ISTANBUL, TURKEY - MARCH 08:  Athletes Jessica Ennis and Mo Farah (R) attend a Great Britain team press conference and photocall ahead of the 14th IAAF World Indoor Championships at the WOW Hotel on March 9, 2012 in Istanbul, Turkey  (Photo by Michael Steele/Getty Images)
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British Olympic legends receive knighthoods, damehoods

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LONDON (AP) — Andy Murray received a knighthood in Queen Elizabeth II‘s New Year’s Honors list on Friday, recognition from the monarch for reaching the pinnacle of tennis by winning his second Wimbledon and Olympic titles on his way to topping the rankings.

The 29-year-old Murray was previously named an Officer of the Order of the British Empire, or OBE, in 2012 after becoming Olympic champion for the first time.

Joining Murray in being knighted in British sports is Mo Farah, who retained his Olympic 5000m and 10,000m titles in Rio, becoming the first British track and field athlete to win four Olympic gold medals.

“I’m so happy to be awarded this incredible honor from the country that has been my home since I moved here at the age of eight,” Farah said Friday. “Looking back at the boy who arrived here from Somalia, not speaking any English, I could never have imagined where I would be today — it’s a dream come true.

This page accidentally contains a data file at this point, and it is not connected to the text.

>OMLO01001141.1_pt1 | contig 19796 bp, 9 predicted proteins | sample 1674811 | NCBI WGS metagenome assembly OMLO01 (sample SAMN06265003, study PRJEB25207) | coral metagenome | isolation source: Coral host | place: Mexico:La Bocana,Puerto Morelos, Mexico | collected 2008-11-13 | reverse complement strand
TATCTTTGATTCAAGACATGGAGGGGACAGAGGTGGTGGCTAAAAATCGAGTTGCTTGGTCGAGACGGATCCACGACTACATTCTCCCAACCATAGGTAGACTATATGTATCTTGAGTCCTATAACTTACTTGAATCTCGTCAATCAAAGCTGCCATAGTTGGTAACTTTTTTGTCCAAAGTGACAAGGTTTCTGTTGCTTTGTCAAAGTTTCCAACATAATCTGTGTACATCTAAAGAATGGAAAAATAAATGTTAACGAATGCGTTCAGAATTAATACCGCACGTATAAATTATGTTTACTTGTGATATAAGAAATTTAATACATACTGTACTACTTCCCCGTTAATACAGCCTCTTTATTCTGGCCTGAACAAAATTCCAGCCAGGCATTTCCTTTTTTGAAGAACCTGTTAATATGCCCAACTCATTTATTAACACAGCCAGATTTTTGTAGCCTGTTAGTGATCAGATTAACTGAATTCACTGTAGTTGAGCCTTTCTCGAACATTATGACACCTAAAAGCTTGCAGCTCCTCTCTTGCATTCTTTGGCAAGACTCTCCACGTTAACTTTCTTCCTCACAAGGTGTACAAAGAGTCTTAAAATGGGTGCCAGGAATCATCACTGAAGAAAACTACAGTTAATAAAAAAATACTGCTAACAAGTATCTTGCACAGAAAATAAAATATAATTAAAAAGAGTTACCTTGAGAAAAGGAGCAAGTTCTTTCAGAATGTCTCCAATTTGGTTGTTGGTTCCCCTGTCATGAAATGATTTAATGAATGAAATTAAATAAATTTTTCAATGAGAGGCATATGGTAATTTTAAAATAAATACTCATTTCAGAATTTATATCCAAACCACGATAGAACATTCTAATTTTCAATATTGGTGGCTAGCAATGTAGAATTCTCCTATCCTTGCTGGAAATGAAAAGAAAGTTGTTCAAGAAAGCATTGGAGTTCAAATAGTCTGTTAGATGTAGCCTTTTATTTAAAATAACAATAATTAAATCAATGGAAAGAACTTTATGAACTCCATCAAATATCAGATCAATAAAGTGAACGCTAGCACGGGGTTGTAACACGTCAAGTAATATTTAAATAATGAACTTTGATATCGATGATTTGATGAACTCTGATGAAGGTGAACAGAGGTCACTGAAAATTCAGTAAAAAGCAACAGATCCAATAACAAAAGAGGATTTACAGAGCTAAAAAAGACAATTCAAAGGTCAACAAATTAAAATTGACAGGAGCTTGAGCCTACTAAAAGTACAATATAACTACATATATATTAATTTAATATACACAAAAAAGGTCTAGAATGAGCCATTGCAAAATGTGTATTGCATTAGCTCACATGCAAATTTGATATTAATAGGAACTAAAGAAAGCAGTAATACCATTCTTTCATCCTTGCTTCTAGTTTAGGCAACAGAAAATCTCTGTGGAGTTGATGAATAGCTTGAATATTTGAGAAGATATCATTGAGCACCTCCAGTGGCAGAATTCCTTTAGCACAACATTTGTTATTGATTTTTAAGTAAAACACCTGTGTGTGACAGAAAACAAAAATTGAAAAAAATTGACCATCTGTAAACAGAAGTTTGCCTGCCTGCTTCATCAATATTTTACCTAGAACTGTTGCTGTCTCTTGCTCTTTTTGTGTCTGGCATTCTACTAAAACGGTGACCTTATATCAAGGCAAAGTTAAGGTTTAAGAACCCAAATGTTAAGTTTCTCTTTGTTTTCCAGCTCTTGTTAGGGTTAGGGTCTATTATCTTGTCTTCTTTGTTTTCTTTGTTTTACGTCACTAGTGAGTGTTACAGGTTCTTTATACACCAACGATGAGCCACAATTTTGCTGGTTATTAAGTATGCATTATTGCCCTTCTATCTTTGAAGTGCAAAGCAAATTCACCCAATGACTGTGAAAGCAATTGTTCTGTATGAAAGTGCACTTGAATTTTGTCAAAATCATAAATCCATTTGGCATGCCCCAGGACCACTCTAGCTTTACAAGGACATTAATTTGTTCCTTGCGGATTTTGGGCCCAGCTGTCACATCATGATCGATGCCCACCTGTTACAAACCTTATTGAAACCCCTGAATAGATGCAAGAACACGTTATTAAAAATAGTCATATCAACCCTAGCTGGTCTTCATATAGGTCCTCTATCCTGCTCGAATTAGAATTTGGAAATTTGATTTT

“I’m so proud to have had the opportunity to race for my country and win gold medals for the British people, who have been my biggest supporters throughout my career.”

Lee Pearson, who won his 11th Paralympic gold in equestrian in Rio, was also knighted. He already held the MBE, OBE and CBE for services to equestrianism and to disabled sport.

Damehoods went to heptathlete Jessica Ennis-Hill and rower Katherine Grainger, who both retired from competitive action following the Rio Olympics.

Ennis-Hill added silver in Rio to her gold at London, as did Grainger, who came out of retirement to compete in the double sculls alongside Vicky Thornley.

Knights are addressed as “Sir” or “Dame.” Recipients of the other honors have no title, but can put the letters after their names. The ranks for the Orders of the British Empire are Commander, Officer and Member, in descending order.

Britain’s honors are bestowed by the monarch, but recipients are selected by committees of civil servants from nominations made by the government and the public.

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Jessica Springsteen’s confidence rises with ‘most talented horse’ of her life

Jessica Springsteen
International Equestrian Federation
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Jessica Springsteen believes she found the horse that can help her accomplish long-term show jumping goals, such as qualifying for her first Longines FEI World Cup™ Final, World Equestrian Games and Olympics.

Springsteen, the daughter of famous rocker Bruce Springsteen, has been riding Cynar VA for about one year, not an incredibly long time, but is already gushing.

“He’s definitely the most talented horse that I’ve ever had,” she said in a phone interview Tuesday.